COVID-19: A wake-up call for accelerating Digital Transformation in Manufacturing
Today, perhaps nothing is more on the top of people’s minds than the novel virus.
Every leader across the globe has shifted his/her single-minded focus on impeding the pace of transmission of the coronavirus to help the larger community battle against this crisis.
Covid-19 has demonstrated why manufacturers need to rethink and rewire plant operations and supply chains
With the exponential number of coronavirus cases rising every day, manufacturers, supply chain, logistics, and distribution are being put to test like never before.
The current pandemic has also brought forth how poorly digitised most plants are. In these chaotic times, when thousands of medical personnel and healthcare facilities need support, manufacturers must turn to data-driven operations for truly agile, resilient, and scalable operations.
Digital Transformation has now assumed a greater relevance to the manufacturing world
Manufacturers must rethink and leverage digital technologies to manage the current crisis that will help overcome inventory bottlenecks and sail through the global catastrophe. Digital transformation promises a wave of benefits to manufacturing companies for up-to-the-minute visibility into critical medical and retail inventory. The end-to-end transparency helps manufacturers for rapid production, optimal distribution and better employee safety.
As promising as Digital Transformation in manufacturing seems, not everyone is equipped for digital success. Through a binocular vision, the reality of digital transformation looks tragically bleak. Industrial Organizations that once zipped past to make real progress in digital are now making a blind march towards oblivion, a few others seem to have lost sight of the summit and are tending to unshakeable fatigue that’s creeping in and the rest, nursing broken backs and limbs after a tragic fall.
However, several roadblocks are preventing the adoption of digital transformation across the factory floor. This can deter the massive scale benefits of digital transformation and curtail the impact on manufacturing operations.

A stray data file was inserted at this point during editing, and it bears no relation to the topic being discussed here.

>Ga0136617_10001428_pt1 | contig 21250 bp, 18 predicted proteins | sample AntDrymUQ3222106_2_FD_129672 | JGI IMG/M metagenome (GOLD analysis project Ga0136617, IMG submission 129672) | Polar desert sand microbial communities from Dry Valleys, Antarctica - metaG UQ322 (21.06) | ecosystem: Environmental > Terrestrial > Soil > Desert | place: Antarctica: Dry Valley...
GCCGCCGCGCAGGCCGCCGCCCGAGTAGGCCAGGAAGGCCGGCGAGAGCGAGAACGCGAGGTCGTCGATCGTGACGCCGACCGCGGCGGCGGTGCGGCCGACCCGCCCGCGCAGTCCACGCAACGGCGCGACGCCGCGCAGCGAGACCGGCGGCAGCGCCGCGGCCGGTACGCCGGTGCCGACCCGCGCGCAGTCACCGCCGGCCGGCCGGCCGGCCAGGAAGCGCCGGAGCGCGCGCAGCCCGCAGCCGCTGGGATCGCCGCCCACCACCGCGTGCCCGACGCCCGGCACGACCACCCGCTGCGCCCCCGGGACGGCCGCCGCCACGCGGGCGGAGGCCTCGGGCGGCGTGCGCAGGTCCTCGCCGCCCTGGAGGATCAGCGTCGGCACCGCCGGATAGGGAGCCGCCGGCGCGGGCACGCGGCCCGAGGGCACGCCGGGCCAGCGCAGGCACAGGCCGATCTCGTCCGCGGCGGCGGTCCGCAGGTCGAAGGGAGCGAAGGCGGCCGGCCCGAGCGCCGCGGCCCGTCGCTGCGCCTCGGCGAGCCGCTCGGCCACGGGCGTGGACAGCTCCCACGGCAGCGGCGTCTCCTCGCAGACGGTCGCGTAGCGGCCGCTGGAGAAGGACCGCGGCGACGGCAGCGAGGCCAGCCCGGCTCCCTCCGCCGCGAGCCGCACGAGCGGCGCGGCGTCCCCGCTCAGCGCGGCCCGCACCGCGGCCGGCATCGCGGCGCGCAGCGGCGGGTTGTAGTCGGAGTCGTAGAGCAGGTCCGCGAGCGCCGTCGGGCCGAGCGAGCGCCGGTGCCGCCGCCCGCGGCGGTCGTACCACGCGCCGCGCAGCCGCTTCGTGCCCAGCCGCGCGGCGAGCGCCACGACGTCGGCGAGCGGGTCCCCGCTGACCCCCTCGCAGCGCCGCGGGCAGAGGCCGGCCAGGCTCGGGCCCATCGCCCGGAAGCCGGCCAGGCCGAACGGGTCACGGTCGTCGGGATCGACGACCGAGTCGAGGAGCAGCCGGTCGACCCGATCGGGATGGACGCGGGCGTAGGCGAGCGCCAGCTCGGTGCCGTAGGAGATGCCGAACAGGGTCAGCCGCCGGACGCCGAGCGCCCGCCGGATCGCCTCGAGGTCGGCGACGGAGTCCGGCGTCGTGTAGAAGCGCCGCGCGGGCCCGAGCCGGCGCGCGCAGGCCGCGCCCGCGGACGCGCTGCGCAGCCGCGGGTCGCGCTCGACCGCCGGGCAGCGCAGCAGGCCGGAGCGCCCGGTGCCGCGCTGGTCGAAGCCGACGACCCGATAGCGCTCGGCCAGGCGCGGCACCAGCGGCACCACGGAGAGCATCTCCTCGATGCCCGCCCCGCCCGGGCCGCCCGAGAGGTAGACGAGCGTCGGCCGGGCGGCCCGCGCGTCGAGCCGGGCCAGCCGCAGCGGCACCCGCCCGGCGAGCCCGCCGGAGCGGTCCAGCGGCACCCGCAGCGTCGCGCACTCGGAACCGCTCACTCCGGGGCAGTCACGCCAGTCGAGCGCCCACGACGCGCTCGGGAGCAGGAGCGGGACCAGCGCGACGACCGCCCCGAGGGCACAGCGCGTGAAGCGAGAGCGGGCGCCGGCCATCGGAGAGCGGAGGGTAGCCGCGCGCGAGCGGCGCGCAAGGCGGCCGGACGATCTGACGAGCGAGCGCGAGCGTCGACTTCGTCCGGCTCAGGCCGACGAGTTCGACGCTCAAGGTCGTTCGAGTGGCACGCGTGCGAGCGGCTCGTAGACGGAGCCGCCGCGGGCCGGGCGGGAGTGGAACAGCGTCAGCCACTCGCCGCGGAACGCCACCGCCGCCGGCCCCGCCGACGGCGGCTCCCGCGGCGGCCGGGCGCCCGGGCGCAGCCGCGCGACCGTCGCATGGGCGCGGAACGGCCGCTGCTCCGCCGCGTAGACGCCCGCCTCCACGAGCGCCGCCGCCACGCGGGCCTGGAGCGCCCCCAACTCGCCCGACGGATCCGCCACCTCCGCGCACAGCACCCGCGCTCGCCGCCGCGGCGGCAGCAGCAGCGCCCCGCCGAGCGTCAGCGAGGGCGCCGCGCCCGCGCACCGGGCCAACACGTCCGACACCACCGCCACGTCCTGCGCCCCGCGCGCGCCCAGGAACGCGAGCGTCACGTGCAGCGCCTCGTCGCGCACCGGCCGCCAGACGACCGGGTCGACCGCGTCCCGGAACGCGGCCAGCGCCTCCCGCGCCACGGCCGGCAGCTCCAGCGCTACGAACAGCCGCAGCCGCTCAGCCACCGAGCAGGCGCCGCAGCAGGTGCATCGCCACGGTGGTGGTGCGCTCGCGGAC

Listed below are the top three COVID-19 manufacturing and supply chain bottlenecks that are currently restraining the production and flow of essentials like medical equipment, PPE, N95 masks, and sanitizers:
Erratic production flows: Also known as build-up of accumulation where manufacturing operations lines have the erratic process flows that can lead to stocking up of long queues. These bottling lines can be a result of inputs coming in faster than what the processes can handle at a given point in time. The result can be a massive bottleneck where time and resources get wasted on trying to free up these bottling queues.
Siloed Data Streams: The sheer amount of data exceeds the capacity for analyzing that data in many organizations. As a result, many manufacturers struggle to make sense of the overwhelming amount of information across their siloed systems. With disparate systems that are not connected, data silos make it nearly impossible to get a single source of truth. Operations managers, therefore, suffer from multiple versions of processes, most of which are often redundant.
Equipment Constraints: Industrial machinery is often the most complicated, and even having stable maintenance processes cannot assure the prediction of breakdowns. Machines and equipment bottlenecks can simultaneously be the simplest and most complicated ones to take. These bottlenecks are a result of highly specialized and complex machinery, the breakdowns of which can result in sometimes year-long waiting periods, requiring substitutes with less productive machines. This can directly affect the speed of production for your manufacturing facility.
When technology reaches beyond boundaries
The application of digital transformation in these unprecedented times are endless. By enabling hundreds of manufacturers to deliver essential commodities at speed and scale, digital can indeed ensure help reaches at the right time to the affected communities. Now where in manufacturing would digital have the most significant impact, however, is one of the most profound problems found in operations everywhere.
Contributed by Anita Raj, Technology Evangelist – Industry 4.0 and AI